Van Evers didn't know he shared his father's love of photography until a young neighbor handed his camera over and showed Evers how to work it. He was entranced: "I looked through the camera and took a picture, and it was magic. I could frame a life in that lens."
From that point on, he knew what he wanted to do.
Evers put his skill to good use in 2013, when his mother gave the invocation at Barack Obama's second inauguration. The family was invited to the presidential viewing stand to watch the inaugural parade pass before the Obamas and their guests. And Nolan and Alex Evers, 12 and 13, got to shake the president's hand as their grandmother looked on proudly.
Nice synergy, that: Obama, the 44th president of the United States, the first black president of the United States, was shaking the hands of the grandchildren of Medgar Evers, whose work made his historic victory possible.
And Van Evers captured it all with his camera.
AUDIE CORNISH, HOST:
This summer, NPR is looking back at watershed moments in the Civil Rights Movement. Among the legacies of that era are the children of people killed because of their work to bring about racial equality. They're sometimes called Children of the Martyrs.
Today, NPR's Karen Grigsby Bates introduces us to Van Evers, the son of Medgar Evers, whose work to register black voters cost him his life.
KAREN GRIGSBY BATES, BYLINE: June 11th, 1963, Jackson, Mississippi. In the early evening, Myrlie Evers and her three children - Reena, Darrell and Van - had been gathered around the television to hear President John F. Kennedy tell the country it would begin to experience desegregation in earnest soon.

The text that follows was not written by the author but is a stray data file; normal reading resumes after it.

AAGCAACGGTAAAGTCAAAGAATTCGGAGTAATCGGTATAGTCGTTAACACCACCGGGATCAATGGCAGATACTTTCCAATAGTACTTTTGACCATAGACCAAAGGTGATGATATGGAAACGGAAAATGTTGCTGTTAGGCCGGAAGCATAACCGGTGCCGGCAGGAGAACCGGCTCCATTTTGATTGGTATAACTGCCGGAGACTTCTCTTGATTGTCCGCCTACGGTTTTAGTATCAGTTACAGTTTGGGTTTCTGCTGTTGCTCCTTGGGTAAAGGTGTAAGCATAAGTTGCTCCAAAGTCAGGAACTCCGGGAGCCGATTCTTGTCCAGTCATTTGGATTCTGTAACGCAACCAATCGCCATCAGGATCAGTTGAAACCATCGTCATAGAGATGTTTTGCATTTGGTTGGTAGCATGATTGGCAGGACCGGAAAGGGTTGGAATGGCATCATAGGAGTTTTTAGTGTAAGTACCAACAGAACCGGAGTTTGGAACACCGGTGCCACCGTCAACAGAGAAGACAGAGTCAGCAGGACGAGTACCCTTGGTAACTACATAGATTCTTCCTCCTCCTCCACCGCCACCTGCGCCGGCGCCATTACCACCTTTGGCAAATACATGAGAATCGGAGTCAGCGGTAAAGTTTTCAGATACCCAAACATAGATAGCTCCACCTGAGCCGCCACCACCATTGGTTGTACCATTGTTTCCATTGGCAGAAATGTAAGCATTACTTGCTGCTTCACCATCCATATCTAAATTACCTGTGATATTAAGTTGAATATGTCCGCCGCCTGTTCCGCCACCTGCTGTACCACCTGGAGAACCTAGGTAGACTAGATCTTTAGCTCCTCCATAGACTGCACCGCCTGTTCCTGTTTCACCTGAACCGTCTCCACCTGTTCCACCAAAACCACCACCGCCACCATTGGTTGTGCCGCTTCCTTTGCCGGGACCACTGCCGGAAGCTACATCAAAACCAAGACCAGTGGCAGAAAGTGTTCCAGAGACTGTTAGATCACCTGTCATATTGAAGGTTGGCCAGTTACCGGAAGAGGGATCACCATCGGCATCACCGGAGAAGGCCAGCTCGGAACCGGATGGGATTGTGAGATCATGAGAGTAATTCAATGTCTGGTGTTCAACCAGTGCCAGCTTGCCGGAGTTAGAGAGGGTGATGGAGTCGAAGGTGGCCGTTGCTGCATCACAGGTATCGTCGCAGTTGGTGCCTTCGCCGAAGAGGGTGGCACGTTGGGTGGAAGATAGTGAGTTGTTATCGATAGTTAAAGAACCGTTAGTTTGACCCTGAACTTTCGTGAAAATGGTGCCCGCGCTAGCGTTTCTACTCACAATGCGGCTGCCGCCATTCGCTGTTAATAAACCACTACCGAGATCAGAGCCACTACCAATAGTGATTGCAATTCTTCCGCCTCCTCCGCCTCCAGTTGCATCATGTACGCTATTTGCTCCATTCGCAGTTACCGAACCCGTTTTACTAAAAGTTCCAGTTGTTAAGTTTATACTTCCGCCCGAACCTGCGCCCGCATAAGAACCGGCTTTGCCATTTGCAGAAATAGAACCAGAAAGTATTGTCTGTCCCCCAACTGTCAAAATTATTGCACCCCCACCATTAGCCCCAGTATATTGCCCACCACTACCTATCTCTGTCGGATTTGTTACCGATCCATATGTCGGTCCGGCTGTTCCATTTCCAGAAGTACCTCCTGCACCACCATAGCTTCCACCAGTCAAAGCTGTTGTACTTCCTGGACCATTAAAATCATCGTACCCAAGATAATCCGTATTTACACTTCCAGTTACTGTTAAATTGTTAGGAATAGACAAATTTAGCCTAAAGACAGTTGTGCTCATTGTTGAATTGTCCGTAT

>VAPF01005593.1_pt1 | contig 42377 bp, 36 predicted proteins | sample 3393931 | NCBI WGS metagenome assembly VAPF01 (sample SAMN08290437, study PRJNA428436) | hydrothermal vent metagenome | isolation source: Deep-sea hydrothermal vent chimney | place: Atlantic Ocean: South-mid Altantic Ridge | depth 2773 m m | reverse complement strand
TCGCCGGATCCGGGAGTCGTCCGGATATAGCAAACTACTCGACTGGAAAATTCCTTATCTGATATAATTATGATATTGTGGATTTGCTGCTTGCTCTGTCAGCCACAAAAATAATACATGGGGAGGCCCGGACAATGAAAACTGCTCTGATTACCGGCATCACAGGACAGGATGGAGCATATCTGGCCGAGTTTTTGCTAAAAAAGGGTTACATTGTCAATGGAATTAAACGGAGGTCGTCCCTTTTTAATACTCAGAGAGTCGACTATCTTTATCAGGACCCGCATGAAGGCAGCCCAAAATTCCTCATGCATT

(SOUNDBITE OF ARCHIVED RECORDING)
PRESIDENT JOHN F. KENNEDY: A great change is at hand. And our task, our obligation is to make that revolution, that change, peaceful and constructive for all.
BATES: The night of the speech, Myrlie Evers allowed her children to stay up and wait for their father who had, as he often did, worked late. As the first field secretary for the NAACP, Medgar Evers did work that was dangerous and necessary to desegregate what some called the meanest state in the country. The family had received so many death threats that the Evers regularly ran household drills to teach their children how to drop to the floor and crawl to the safety of their bathtub to avoid the damage from bullets and firebombs.
A few moments after midnight, Medgar Evers' car turned into the driveway. But then, as he was exiting the car, a shot rang out.
(SOUNDBITE OF A NEWS CLIP)
UNIDENTIFIED MAN: The bullet hit him in the back, crashed through his body, through a window into the house. He died within an hour at a Jackson hospital.
BATES: Medgar Evers was just 37 years old. He'd been killed by an angry segregationist for his voter registration activities and for urging blacks to boycott Jackson businesses that insisted on remaining segregated.
MEDGAR EVERS: Don't shop for anything on Capitol Street. Let's let the merchants feel the economic pinch.
BATES: James Van Dyke Evers still marvels at his father's courage. He was three when his dad was killed. Now, at 53, he has his mother's charm and his father's love of photography. Medgar Evers was known to take a camera with him everywhere he went.